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The Carian language was an Anatolian language spoken in the southwest of Anatolian (modern Turkey) up to about the 1st Century AD. It was probably a descendant of the Luwian language and was closely related to Lydian.

The Carian alphabet appears in a about 100 pieces of graffiti inscriptions left by Carian mercenaries who served in Egypt. A number of clay tablets, coins and monumental inscriptions have also been found. It was possibly derived from the Phoenician alphabet. The decipherment of the Carian alphabet was started in the 1960s by Vitaly Shevoroshkin, and was continued by Ignacio J. Adiego and Diether Schuerr in the 1990s. The pronunciation of some of the letters remains a mystery.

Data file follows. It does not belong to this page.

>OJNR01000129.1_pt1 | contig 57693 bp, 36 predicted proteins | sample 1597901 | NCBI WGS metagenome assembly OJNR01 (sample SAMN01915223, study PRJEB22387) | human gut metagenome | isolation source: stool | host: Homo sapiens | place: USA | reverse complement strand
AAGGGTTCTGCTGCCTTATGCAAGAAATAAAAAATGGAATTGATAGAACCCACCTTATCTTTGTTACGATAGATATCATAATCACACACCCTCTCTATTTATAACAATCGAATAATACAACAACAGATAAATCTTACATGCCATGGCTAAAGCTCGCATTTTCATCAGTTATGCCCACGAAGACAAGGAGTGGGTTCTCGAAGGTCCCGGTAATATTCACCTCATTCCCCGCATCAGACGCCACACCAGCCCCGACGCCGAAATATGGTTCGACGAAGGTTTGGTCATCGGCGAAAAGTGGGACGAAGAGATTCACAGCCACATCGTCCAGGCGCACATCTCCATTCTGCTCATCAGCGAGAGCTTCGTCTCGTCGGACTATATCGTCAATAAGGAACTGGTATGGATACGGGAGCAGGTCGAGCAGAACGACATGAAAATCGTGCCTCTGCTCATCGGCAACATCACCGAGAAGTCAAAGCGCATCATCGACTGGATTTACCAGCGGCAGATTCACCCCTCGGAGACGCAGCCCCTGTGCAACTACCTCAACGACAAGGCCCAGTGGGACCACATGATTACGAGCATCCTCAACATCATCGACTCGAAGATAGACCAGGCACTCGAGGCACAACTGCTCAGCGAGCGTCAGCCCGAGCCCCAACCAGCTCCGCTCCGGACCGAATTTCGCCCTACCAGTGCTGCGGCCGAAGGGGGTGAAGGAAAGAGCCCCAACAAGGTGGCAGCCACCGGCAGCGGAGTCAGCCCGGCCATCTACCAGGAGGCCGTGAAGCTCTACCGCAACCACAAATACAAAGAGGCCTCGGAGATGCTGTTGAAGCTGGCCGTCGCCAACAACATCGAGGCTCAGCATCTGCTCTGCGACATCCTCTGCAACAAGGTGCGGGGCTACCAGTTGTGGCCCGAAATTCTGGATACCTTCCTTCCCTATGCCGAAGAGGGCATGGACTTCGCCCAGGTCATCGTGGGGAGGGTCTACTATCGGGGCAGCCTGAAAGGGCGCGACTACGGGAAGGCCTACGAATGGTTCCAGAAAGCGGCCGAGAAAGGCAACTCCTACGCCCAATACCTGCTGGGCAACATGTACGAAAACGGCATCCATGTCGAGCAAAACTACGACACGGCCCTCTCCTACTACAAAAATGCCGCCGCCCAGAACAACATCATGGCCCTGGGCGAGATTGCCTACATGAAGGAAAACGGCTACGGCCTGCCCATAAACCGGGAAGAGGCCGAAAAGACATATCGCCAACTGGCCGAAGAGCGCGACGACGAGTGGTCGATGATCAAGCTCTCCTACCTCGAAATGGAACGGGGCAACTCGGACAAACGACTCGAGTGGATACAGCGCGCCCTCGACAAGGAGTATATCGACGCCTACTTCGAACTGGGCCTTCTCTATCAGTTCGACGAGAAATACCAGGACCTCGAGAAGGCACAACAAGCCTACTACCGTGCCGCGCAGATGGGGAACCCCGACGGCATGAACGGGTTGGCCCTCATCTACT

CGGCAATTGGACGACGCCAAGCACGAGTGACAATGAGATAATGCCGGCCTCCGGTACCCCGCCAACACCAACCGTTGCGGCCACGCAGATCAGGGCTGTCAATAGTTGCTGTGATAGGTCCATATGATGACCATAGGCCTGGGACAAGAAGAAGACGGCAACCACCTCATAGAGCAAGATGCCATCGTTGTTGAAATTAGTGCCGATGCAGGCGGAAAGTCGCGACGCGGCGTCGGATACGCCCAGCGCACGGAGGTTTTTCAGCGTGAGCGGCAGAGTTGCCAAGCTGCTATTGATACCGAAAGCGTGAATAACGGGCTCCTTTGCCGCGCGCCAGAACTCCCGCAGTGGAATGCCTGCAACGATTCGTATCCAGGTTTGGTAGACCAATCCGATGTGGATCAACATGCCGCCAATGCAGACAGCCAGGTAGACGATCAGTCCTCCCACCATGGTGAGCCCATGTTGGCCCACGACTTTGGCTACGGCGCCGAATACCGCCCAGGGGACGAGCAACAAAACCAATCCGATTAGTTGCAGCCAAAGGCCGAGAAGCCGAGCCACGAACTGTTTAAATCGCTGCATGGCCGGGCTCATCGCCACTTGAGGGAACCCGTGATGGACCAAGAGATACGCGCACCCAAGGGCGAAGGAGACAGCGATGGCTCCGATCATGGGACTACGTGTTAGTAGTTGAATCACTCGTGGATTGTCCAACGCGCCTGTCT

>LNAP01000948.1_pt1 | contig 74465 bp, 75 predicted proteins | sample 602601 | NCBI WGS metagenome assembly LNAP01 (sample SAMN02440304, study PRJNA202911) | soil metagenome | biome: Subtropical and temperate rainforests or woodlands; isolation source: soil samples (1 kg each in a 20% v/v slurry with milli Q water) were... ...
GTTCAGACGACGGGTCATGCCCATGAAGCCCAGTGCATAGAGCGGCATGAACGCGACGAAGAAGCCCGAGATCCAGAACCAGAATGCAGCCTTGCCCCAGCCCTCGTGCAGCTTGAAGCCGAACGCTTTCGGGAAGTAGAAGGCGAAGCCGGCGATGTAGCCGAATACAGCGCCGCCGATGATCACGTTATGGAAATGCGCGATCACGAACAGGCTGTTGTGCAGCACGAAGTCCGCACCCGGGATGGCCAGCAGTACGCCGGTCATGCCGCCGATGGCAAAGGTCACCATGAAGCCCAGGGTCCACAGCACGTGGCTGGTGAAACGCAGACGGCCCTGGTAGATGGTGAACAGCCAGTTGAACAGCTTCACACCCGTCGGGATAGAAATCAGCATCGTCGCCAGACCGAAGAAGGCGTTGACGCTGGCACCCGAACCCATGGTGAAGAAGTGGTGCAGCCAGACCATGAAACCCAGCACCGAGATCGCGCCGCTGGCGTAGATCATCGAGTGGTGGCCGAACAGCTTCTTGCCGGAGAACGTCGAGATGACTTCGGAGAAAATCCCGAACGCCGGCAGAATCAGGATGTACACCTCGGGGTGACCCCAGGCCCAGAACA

Notable features

Carian alphabet

This chart shows the Carian alphabet from Kaunos, which is the most complete version. Kaunos was a Carian city near what is now Dalyan is Muğla Province is the south west of Turkey. It was known as Kbid in Carian, Khbide in Lycian, Καῦνος in Ancient Greek, and Caunus in Latin.

Carian alphabet

Download a Carian alphabet chart (Excel)


Information about Carian

Information about the Caria region and the Carian people

Anatolian languages

Carian, Hittite, Lycian, Lydian


Other writing systems

If you need to type in many different languages, the Q International Keyboard can help. It enables you to type almost any language that uses the Latin, Cyrillic or Greek alphabets, and is free.

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